Ask Eartha: Sustainability just makes good business sense
Ryan Summerlin February 20, 2014
I am a small-business owner who just moved to Summit County. I am looking for ways to incorporate more eco-friendly practices into my business model without it costing an arm and a leg.
A common misconception is that protecting the environment and economic growth are at odds with one another.
This does not have to be the case.
Protecting the environment was the top issue consumers cared about globally, according to a recent survey
In fact, more consumers are becoming environmentally conscious and using that awareness when deciding where to shop and who they want to give their money to.
According to BBMG, a brand and marketing firm, “U.S. consumers increasingly say ‘environmentally friendly’ describes them well (86 percent well, 34 percent very well).” Protecting the environment was the top issue consumers cared about globally, according to a survey conducted by Marketing Green. As such, it just makes good business sense to integrate environmentally sustainable practices in your business model. It does not have to cost an arm and a leg, but it does take a commitment.
As leaders of the community, business owners have a responsibility to set sustainability standards for other aspiring and incoming business owners to follow. In this way, businesses are invested in the community and its environmental health and protection. Business owners who practice environmental stewardship in their day-to-day operations are thinking about the long-term health of our community and not just about the bottom line.
Many businesses are already taking steps to becoming more sustainable. Restaurants and eating establishments are beginning to use recyclable or compostable food containers for take-out and to-go items. Businesses are switching over to environmentally friendly cleaning products — a hard shift for some that have been using the same cleaning products for years.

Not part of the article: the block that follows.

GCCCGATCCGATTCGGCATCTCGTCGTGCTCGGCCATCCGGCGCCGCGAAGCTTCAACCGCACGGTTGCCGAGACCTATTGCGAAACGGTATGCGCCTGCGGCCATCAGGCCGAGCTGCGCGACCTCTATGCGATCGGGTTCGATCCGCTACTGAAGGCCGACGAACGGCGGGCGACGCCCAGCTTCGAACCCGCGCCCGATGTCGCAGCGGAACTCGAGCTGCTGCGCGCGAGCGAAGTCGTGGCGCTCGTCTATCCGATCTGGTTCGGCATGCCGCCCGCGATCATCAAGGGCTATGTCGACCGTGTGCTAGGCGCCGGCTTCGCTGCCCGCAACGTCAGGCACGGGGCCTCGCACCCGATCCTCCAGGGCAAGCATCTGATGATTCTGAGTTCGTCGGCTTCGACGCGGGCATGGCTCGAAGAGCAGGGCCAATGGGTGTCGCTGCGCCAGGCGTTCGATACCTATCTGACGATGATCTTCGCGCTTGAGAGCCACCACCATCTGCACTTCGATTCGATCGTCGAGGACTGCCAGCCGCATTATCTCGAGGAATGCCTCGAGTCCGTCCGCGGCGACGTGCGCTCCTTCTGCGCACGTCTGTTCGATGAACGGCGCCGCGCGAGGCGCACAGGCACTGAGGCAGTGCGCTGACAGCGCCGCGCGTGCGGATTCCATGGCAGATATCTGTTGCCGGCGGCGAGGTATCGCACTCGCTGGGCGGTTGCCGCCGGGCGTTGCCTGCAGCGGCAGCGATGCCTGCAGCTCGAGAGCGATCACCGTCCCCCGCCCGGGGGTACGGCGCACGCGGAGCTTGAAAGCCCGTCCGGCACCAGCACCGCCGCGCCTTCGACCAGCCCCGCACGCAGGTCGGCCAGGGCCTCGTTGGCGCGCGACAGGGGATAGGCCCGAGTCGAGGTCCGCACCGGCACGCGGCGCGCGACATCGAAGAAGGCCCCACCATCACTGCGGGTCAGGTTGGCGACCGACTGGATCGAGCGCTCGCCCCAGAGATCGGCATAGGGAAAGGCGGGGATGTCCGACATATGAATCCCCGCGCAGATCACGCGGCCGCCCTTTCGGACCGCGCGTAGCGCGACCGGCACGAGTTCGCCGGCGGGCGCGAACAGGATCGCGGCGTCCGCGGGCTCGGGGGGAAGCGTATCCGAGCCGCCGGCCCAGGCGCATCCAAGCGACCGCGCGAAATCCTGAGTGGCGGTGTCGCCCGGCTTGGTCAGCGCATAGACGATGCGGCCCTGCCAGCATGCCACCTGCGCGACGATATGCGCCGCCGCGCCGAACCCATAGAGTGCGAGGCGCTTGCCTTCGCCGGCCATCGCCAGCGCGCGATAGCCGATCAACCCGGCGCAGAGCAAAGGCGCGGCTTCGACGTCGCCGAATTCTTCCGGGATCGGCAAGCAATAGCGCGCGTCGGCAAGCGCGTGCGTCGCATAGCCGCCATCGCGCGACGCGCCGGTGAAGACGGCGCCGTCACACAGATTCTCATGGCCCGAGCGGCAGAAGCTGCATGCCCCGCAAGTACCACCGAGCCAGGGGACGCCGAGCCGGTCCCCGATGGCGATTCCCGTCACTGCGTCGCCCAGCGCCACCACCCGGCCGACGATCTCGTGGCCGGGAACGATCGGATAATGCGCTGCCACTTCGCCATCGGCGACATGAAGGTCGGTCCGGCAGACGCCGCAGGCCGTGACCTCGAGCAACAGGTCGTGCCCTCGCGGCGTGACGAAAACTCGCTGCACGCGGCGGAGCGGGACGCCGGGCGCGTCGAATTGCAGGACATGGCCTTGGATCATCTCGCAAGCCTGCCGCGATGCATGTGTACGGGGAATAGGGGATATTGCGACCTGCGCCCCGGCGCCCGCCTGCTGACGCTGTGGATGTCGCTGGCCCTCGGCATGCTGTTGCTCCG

Some businesses start small and work their way up to bigger changes. Every little bit counts. An easy but significant change is switching out plastic flatware and disposable dishes for reusable ones in the employee lounge. Or setting up a recycling bin with a list of recyclable items posted above it. Creating an incentive program for employees to carpool or take public transportation is another way for businesses to encourage sustainable habits.
Consider joining the High Country Conservation Center’s sustainable business program, which is recruiting new businesses for 2014.
The towns of Silverthorne, Frisco and Breckenridge sponsor 10 businesses in each municipality to take on a green project of their choosing. The business receives a free sustainability assessment and free energy audit with a detailed report of how it can become more sustainable and more energy efficient. The staff at the High Country Conservation Center will provide coaching and advice for completing the project.
Finally, the business receives positive recognition for its improvements and great publicity as a sustainable business.
The businesses who went through the program in 2013 took on some challenging but worthwhile projects. Some of the businesses ended up saving money on their utility bills by doing energy-improvement upgrades such as air sealing and insulation, refrigeration and lighting upgrades.
If you or another business owner you know is interested in joining the program, please contact the High Country Conservation Center at (970) 668-5703 or email firstname.lastname@example.org.
Ask Eartha Steward is written by the staff at the High Country Conservation Center, a nonprofit organization dedicated to waste reduction and resource conservation. Submit questions to Eartha at email@example.com.
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